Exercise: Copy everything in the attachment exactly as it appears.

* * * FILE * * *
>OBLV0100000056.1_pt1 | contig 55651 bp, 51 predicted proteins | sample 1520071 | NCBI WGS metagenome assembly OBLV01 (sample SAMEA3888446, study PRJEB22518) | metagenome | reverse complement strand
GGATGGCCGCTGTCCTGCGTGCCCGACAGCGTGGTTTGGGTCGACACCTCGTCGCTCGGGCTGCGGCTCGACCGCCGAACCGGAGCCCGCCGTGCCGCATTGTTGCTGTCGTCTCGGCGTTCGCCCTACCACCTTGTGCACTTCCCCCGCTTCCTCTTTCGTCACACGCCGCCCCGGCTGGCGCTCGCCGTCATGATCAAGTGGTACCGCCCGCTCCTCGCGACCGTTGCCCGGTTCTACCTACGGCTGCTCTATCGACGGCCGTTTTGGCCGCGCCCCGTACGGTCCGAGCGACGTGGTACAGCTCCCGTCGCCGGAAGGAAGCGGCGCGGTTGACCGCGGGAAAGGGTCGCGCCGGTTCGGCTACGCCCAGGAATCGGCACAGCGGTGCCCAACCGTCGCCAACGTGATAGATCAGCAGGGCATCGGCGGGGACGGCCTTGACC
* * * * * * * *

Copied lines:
>OBLV0100000056.1_pt1 | contig 55651 bp, 51 predicted proteins | sample 1520071 | NCBI WGS metagenome assembly OBLV01 (sample SAMEA3888446, study PRJEB22518) | metagenome | reverse complement strand
GGATGGCCGCTGTCCTGCGTGCCCGACAGCGTGGTTTGGGTCGACACCTCGTCGCTCGGGCTGCGGCTCGACCGCCGAACCGGAGCCCGCCGTGCCGCATTGTTGCTGTCGTCTCGGCGTTCGCCCTACCACCTTGTGCACTTCCCCCGCTTCCTCTTTCGTCACACGCCGCCCCGGCTGGCGCTCGCCGTCATGATCAAGTGGTACCGCCCGCTCCTCGCGACCGTTGCCCGGTTCTACCTACGGCTGCTCTATCGACGGCCGTTTTGGCCGCGCCCCGTACGGTCCGAGCGACGTGGTACAGCTCCCGTCGCCGGAAGGAAGCGGCGCGGTTGACCGCGGGAAAGGGTCGCGCCGGTTCGGCTACGCCCAGGAATCGGCACAGCGGTGCCCAACCGTCGCCAACGTGATAGATCAGCAGGGCATCGGCGGGGACGGCCTTGACC